Venezuelan Government And Opposition Leaders Head To Norway For Talks After months of attempts to overthrow Venezuelan President Nicolás Maduro, government and opposition leaders are in Norway for talks. The two sides are starkly opposed on who should lead the country.
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Venezuelan Government And Opposition Leaders Head To Norway For Talks

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Venezuelan Government And Opposition Leaders Head To Norway For Talks

Venezuelan Government And Opposition Leaders Head To Norway For Talks

Venezuelan Government And Opposition Leaders Head To Norway For Talks

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  • <iframe src="https://www.npr.org/player/embed/724089887/724089888" width="100%" height="290" frameborder="0" scrolling="no" title="NPR embedded audio player">
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After months of attempts to overthrow Venezuelan President Nicolás Maduro, government and opposition leaders are in Norway for talks. The two sides are starkly opposed on who should lead the country.

ARI SHAPIRO, HOST:

Representatives of Venezuela's president and the man trying to overthrow him have held talks in Norway that seems to mark a shift in the opposition's strategy. For months now, opposition leader Juan Guaido has tried to oust President Nicolas Maduro. But it hasn't worked - even though Guaido has the support of the U.S. and more than 50 other countries we're joined now by NPR's Philip Reeves who is in Venezuela's capital, Caracas. Hi, Phil.

PHILIP REEVES, BYLINE: Hi.

SHAPIRO: Why are these talks in Norway so significant?

REEVES: Well, for a long time, Juan Guaido has been saying that he's not interested in talking to Maduro. He doesn't recognize Maduro as Venezuela's legitimate president, arguing that the election that returned Maduro to a second term last year was a fraud.

So he's been concentrating on his campaign to oust Maduro. Step by step, you know, he unified the opposition. He mobilized sometimes huge crowds. He secured that recognition internationally. And the U.S. backed him up with sanctions that have been really - have really hit the Maduro government hard.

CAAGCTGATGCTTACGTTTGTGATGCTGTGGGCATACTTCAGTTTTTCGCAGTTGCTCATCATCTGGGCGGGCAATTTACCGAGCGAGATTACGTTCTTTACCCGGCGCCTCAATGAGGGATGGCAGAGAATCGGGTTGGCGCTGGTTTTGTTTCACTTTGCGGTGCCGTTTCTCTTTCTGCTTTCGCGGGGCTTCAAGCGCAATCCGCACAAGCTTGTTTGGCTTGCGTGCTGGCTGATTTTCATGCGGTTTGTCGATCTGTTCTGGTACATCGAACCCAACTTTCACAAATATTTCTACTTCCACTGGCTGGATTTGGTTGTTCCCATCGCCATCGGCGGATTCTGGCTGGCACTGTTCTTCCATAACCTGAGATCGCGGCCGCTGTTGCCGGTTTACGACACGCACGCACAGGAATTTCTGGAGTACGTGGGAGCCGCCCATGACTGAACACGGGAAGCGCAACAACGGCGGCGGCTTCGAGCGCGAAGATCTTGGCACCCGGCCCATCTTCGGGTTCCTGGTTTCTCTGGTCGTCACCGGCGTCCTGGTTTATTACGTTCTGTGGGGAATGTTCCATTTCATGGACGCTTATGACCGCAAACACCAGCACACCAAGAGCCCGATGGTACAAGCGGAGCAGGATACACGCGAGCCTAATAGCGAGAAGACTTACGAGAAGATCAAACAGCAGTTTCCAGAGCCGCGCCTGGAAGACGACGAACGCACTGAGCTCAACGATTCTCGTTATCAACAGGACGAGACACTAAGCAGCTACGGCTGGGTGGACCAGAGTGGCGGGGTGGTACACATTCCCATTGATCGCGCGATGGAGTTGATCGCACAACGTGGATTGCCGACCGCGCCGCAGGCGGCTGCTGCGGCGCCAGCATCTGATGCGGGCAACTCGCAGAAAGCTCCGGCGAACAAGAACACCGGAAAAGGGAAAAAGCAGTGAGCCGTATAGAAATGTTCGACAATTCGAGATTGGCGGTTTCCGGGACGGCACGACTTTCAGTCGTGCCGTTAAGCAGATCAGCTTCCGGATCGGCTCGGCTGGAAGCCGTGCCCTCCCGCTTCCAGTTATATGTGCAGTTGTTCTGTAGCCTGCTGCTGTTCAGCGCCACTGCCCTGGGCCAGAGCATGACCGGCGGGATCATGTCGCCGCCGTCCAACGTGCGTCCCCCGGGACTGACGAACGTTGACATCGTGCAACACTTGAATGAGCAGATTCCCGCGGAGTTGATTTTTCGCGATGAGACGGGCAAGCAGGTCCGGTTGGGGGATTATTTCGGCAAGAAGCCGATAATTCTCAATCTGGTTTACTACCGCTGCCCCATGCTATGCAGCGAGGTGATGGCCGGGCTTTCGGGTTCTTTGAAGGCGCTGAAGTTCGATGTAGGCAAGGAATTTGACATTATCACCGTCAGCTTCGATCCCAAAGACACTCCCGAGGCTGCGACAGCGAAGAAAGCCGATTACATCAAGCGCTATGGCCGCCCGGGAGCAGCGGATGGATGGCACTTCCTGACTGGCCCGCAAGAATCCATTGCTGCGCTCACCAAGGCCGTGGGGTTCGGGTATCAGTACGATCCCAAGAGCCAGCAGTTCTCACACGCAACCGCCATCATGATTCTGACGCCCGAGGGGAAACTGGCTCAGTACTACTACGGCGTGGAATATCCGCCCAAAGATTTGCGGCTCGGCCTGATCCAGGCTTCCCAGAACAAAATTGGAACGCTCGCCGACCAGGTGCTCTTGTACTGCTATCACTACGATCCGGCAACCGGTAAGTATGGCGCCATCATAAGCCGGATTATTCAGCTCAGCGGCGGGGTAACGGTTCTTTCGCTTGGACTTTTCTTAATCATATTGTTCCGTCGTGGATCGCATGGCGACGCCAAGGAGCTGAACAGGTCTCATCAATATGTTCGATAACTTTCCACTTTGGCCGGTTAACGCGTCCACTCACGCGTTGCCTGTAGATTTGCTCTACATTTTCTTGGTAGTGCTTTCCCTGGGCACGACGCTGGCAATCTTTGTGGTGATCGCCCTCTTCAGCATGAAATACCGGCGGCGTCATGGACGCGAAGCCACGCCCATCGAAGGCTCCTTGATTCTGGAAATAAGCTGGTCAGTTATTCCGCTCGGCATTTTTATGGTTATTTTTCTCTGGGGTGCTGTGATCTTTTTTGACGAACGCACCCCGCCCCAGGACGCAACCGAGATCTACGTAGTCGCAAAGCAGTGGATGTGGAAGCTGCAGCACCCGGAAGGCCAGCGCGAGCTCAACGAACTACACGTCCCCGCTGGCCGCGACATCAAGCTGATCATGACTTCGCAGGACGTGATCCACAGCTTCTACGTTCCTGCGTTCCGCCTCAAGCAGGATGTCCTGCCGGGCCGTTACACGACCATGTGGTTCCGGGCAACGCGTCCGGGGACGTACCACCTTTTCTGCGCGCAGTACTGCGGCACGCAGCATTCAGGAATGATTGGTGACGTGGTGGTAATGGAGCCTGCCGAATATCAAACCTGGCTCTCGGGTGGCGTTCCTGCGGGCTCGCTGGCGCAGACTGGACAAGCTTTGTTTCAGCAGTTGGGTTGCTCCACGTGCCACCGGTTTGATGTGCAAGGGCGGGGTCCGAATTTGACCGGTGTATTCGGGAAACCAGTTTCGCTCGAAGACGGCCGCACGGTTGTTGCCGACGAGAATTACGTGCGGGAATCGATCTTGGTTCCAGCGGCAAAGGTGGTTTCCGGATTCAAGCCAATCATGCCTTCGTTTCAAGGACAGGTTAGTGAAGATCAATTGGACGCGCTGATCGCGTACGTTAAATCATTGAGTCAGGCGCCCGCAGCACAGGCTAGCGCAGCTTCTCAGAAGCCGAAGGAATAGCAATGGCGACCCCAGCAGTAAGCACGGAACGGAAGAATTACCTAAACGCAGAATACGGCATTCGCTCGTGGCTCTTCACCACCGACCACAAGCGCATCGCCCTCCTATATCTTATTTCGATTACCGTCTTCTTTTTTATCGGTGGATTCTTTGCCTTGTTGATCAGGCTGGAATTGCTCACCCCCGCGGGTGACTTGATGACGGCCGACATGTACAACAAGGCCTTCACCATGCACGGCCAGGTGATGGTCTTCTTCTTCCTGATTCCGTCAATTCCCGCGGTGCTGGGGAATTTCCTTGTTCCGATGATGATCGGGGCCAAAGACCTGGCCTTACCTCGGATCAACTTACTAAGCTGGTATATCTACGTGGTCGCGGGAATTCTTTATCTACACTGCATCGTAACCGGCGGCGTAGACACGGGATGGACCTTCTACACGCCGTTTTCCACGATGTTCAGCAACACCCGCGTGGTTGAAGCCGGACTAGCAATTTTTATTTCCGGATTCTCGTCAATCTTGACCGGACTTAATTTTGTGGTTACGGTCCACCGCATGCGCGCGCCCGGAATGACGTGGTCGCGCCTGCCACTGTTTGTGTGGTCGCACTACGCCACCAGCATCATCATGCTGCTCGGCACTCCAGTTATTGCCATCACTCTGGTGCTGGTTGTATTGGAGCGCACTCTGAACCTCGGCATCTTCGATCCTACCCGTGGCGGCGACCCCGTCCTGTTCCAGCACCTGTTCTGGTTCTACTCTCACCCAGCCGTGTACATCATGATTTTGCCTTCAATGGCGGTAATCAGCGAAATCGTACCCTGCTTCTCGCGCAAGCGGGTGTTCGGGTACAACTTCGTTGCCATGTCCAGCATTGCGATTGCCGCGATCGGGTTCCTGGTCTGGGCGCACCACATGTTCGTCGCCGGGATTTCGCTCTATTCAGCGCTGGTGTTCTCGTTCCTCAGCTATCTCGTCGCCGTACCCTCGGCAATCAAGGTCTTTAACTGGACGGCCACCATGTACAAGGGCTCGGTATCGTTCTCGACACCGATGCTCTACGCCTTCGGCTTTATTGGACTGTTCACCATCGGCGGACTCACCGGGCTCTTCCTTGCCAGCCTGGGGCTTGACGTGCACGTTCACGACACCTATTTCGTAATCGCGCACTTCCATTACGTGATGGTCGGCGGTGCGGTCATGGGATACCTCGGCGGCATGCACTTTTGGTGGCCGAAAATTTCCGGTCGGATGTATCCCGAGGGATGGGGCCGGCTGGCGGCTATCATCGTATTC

And then, at the end of last month, he tried to spark a military uprising. He said it was the final phase of his campaign, and it didn't work. It failed. So it looks like he's trying something else.

SHAPIRO: So what can you tell us about the talks themselves? What happened? What was discussed?

REEVES: Well, we know a limited amount about this. One well-placed source who has been tracking the process closely says it began yesterday. He talks in terms of it being talks about talks in which the opposition is demanding, as a first step, the immediate departure of Maduro if this process is to advance. We don't know if more talks are going on. We don't know whether they're face-to-face or each party is speaking to a mediator separately.

SHAPIRO: What are political leaders in Caracas saying about this?

REEVES: Well, Guaido himself has confirmed that efforts are underway to mediate in Norway. And he also is having a meeting with the International Contact Group; that's a Latin American-European initiative also trying to develop a channel of potential negotiation. But elements within the opposition are deeply opposed to this. They regard any attempt to negotiate with Maduro, who they characterize as a dictator, with deep suspicion. And they believe that Maduro uses this kind of process to buy time or to try to divide them.

And indeed, those suspicions about an attempt to divide the opposition are reinforced by remarks made by Venezuela's ambassador to the U.N. - who is a Maduro appointee - who talked about the fact that, yes, they were negotiating with the opposition, but only with part of the opposition, what he called a democratic element as opposed to what he called puppets of the U.S., which is a pretty blatant attempt to divide the opposition.

SHAPIRO: In a moment, we're going to hear one of those skeptical voices from a Venezuelan military defector now in Colombia. In the meantime, what are regular Venezuelans saying? Is this on their radar?

REEVES: Oh, I think for most people, they concentrate on getting by day to day - finding enough money to get food, trying to find medicine, trying to acquire access to water. They've seen negotiations in Venezuela, over the years, come and go and fail. So I think there's a high level of cynicism about this.

SHAPIRO: That's NPR's Philip Reeves in Caracas, Venezuela. Thanks, Phil.

REEVES: You're welcome.

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